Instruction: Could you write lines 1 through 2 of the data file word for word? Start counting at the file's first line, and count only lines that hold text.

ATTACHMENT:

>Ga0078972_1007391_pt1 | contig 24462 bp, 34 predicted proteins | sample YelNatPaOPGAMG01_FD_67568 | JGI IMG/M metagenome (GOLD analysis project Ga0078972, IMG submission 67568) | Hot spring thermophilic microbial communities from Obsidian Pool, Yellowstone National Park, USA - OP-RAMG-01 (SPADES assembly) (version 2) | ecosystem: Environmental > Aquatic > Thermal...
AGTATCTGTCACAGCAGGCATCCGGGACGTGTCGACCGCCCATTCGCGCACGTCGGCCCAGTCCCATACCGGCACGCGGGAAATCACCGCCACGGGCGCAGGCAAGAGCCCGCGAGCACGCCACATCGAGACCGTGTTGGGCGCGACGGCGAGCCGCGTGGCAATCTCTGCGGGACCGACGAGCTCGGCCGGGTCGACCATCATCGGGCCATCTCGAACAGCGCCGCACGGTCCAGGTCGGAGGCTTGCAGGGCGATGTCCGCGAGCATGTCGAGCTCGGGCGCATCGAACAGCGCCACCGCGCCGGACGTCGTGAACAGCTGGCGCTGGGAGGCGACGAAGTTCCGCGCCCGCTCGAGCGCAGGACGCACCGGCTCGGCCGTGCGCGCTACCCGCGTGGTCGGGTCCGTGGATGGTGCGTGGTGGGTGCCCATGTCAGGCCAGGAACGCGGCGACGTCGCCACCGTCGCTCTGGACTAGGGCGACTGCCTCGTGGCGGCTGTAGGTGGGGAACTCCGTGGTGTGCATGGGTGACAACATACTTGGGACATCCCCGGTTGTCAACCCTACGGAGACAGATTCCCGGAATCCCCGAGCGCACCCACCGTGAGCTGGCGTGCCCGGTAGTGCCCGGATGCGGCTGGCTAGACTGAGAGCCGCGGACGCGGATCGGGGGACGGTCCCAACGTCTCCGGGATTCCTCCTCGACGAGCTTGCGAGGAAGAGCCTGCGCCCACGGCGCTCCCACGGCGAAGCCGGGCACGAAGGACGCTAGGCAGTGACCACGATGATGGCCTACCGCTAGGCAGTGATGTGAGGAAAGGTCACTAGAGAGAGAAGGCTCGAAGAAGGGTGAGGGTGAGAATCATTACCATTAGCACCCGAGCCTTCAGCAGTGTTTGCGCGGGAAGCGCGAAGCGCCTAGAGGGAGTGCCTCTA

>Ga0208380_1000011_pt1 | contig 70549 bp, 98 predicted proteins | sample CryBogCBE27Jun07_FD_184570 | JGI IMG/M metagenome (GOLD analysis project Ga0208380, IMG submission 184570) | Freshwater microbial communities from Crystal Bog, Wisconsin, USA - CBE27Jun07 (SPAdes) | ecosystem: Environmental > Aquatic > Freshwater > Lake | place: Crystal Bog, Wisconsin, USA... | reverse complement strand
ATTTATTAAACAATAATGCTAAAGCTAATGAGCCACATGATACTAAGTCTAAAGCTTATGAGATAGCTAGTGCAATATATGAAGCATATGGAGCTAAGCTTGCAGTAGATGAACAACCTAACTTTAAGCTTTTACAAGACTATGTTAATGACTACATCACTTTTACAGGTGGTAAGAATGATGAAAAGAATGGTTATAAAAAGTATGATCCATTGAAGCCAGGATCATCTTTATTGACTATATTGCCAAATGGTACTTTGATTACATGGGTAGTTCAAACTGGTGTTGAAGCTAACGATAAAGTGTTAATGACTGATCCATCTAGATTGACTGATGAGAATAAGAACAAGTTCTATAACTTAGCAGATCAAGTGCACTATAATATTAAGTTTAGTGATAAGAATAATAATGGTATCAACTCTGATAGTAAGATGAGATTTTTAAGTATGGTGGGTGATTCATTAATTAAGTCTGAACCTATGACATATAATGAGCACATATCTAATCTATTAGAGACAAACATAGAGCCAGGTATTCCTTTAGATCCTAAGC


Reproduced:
>Ga0078972_1007391_pt1 | contig 24462 bp, 34 predicted proteins | sample YelNatPaOPGAMG01_FD_67568 | JGI IMG/M metagenome (GOLD analysis project Ga0078972, IMG submission 67568) | Hot spring thermophilic microbial communities from Obsidian Pool, Yellowstone National Park, USA - OP-RAMG-01 (SPADES assembly) (version 2) | ecosystem: Environmental > Aquatic > Thermal...
AGTATCTGTCACAGCAGGCATCCGGGACGTGTCGACCGCCCATTCGCGCACGTCGGCCCAGTCCCATACCGGCACGCGGGAAATCACCGCCACGGGCGCAGGCAAGAGCCCGCGAGCACGCCACATCGAGACCGTGTTGGGCGCGACGGCGAGCCGCGTGGCAATCTCTGCGGGACCGACGAGCTCGGCCGGGTCGACCATCATCGGGCCATCTCGAACAGCGCCGCACGGTCCAGGTCGGAGGCTTGCAGGGCGATGTCCGCGAGCATGTCGAGCTCGGGCGCATCGAACAGCGCCACCGCGCCGGACGTCGTGAACAGCTGGCGCTGGGAGGCGACGAAGTTCCGCGCCCGCTCGAGCGCAGGACGCACCGGCTCGGCCGTGCGCGCTACCCGCGTGGTCGGGTCCGTGGATGGTGCGTGGTGGGTGCCCATGTCAGGCCAGGAACGCGGCGACGTCGCCACCGTCGCTCTGGACTAGGGCGACTGCCTCGTGGCGGCTGTAGGTGGGGAACTCCGTGGTGTGCATGGGTGACAACATACTTGGGACATCCCCGGTTGTCAACCCTACGGAGACAGATTCCCGGAATCCCCGAGCGCACCCACCGTGAGCTGGCGTGCCCGGTAGTGCCCGGATGCGGCTGGCTAGACTGAGAGCCGCGGACGCGGATCGGGGGACGGTCCCAACGTCTCCGGGATTCCTCCTCGACGAGCTTGCGAGGAAGAGCCTGCGCCCACGGCGCTCCCACGGCGAAGCCGGGCACGAAGGACGCTAGGCAGTGACCACGATGATGGCCTACCGCTAGGCAGTGATGTGAGGAAAGGTCACTAGAGAGAGAAGGCTCGAAGAAGGGTGAGGGTGAGAATCATTACCATTAGCACCCGAGCCTTCAGCAGTGTTTGCGCGGGAAGCGCGAAGCGCCTAGAGGGAGTGCCTCTA